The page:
Soapberry Bugs

December 2009

Is your garden bugged?

These insects have been all over my plants for weeks. Are they a pest?

Answer

The insects in your photo are Soapberry Bugs, Leptocoris sp. These bugs belong to the Family Rhopalidae and there are 5 Australian species in the genus Leptocoris.

Soapberry Bugs are often found in clusters containing different stages: winged adults and wingless nymphs. When not feeding they may shelter in a favoured area (like the underside of this Monstera deliciosa leaf - see first image).

Soapberry bugs do not feed on foliage but on seeds. They are 'true bugs' meaning they possess a sucking tube, called a rostrum, located underneath their heads. There are a number of fine needles in the centre of the rostrum which they use to pierce the seed case and then pump in saliva . The seed is dissolved into a soup which is sucked up through the rostrum.

Soapberry Bug moulting. Soapberry Bugs feeding on seed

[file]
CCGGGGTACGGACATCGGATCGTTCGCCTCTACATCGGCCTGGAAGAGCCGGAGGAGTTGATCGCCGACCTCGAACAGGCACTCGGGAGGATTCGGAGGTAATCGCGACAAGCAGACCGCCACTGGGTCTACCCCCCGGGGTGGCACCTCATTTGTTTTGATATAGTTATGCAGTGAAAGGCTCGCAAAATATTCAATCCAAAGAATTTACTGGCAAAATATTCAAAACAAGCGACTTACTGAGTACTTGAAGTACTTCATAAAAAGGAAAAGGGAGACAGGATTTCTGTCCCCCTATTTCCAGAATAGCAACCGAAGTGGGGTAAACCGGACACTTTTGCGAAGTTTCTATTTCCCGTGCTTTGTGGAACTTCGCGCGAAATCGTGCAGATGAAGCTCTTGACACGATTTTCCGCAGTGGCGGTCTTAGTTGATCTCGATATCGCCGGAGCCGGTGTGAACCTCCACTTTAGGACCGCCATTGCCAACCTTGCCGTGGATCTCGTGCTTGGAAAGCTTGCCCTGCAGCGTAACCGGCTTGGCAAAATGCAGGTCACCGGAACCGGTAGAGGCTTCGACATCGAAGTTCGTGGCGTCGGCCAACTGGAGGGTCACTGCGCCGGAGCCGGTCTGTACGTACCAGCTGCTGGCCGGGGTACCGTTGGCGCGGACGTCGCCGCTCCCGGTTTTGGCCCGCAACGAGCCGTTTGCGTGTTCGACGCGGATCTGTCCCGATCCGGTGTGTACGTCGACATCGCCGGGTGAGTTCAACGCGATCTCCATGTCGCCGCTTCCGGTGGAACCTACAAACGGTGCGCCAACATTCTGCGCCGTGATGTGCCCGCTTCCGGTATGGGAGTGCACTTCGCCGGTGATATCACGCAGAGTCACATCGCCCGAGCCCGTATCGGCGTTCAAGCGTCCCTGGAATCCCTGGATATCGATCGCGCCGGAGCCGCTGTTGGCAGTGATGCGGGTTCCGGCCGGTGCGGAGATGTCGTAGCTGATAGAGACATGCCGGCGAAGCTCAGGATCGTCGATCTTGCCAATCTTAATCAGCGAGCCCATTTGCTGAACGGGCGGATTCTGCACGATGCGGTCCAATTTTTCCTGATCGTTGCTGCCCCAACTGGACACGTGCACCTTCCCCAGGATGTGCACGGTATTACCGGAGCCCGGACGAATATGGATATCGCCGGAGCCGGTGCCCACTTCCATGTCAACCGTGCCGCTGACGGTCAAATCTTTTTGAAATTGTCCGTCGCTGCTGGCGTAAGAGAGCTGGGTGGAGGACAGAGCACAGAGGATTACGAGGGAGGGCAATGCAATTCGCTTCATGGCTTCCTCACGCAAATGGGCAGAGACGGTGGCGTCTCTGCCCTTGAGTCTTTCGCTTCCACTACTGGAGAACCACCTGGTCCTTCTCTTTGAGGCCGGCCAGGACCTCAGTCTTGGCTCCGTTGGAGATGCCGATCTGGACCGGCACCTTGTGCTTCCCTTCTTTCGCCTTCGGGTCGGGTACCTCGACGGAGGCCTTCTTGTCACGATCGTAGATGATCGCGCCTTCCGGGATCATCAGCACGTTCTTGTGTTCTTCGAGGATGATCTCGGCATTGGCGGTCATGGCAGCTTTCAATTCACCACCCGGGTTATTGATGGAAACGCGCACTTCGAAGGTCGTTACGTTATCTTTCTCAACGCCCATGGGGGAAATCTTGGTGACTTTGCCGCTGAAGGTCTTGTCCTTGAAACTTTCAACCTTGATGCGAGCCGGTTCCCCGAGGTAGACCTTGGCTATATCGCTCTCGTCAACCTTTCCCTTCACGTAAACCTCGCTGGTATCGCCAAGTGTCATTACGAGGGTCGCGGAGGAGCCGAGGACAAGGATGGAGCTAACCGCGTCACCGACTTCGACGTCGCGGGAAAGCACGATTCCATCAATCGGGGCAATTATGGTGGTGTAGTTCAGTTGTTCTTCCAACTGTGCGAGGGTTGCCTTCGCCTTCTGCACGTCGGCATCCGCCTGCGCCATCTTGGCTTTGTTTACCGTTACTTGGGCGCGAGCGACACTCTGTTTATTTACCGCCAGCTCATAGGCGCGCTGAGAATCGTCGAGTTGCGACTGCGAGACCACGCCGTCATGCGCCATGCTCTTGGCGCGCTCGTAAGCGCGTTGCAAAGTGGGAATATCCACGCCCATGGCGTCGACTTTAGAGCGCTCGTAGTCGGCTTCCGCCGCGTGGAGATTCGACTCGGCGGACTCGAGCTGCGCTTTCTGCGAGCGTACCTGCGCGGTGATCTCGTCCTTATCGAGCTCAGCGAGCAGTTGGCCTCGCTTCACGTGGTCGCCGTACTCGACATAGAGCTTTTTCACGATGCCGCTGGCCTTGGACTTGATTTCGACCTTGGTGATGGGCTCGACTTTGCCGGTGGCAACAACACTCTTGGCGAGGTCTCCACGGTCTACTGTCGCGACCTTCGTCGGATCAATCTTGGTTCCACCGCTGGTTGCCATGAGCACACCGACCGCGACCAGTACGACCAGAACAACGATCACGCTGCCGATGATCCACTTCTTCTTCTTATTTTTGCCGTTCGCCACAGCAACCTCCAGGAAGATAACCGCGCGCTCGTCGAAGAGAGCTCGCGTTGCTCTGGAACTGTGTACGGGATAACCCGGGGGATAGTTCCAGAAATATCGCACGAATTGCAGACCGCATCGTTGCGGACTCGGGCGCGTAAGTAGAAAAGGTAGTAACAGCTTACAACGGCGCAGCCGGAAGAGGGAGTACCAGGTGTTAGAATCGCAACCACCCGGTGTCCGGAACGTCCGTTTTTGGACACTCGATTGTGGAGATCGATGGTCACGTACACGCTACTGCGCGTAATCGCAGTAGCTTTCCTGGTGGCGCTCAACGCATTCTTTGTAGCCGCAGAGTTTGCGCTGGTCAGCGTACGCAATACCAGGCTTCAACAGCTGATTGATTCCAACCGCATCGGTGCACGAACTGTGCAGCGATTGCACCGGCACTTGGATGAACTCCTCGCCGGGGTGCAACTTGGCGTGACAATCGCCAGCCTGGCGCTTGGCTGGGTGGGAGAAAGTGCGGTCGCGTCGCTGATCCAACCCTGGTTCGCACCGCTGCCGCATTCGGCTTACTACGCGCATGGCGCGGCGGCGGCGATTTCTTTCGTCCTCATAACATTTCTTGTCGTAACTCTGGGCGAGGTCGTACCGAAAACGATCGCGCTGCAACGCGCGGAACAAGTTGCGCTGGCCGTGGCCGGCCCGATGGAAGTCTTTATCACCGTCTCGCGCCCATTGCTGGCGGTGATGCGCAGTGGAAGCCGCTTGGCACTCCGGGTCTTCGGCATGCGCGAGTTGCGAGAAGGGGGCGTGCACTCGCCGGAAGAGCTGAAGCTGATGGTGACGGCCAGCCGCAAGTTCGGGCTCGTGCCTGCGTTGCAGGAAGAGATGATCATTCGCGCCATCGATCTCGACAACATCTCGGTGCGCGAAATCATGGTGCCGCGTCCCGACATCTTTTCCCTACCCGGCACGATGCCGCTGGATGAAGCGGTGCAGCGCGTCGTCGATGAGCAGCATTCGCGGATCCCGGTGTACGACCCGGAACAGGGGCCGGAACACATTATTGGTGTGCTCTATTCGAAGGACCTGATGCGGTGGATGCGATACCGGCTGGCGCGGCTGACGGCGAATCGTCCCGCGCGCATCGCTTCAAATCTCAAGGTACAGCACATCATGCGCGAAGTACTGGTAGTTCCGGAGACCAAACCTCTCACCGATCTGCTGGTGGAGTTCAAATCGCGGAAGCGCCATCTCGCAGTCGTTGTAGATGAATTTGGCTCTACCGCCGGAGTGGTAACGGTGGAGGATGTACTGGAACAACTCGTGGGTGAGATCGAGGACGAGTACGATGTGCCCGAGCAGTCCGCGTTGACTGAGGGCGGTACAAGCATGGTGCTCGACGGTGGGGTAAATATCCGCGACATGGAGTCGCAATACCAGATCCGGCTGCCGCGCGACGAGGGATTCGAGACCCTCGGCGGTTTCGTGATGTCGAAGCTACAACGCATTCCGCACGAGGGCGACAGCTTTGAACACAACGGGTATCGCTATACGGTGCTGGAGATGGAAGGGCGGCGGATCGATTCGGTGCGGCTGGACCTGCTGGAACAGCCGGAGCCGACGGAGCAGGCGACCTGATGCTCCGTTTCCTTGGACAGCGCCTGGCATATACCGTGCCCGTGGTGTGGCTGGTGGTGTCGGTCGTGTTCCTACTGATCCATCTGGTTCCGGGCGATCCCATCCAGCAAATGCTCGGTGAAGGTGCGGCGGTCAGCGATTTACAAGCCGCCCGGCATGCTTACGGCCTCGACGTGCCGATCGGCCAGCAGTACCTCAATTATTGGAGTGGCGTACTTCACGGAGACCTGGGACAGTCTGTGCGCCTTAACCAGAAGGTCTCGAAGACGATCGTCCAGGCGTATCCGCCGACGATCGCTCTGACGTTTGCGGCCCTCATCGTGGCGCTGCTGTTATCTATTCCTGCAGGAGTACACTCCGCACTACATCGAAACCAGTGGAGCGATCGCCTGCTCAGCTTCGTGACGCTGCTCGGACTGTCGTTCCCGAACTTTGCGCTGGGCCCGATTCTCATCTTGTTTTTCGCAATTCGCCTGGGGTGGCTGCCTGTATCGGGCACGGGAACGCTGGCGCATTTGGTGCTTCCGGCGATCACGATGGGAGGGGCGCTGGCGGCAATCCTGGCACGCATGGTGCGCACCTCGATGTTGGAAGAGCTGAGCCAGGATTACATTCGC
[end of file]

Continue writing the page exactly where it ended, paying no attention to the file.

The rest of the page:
They sometimes occur in large numbers in Brisbane because of the abundance of suitable seeds produced by weedy plants such as the introduced Golden Rain Trees, Koelreuteria elegans. They are native insects however and also use native plants in the Sapindaceae family.

Nymphs moult (shed their skins) several times before they develop into fully winged adults. Freshly moulted bugs are soft and pale coloured before their skin hardens. Their red and black colouration serves as a warning to potential predators that they are distasteful and possibly toxic to eat.

Queensland Museum's Find out about... is proudly supported by the Thyne Reid Foundation and the Tim Fairfax Family Foundation.

Related Links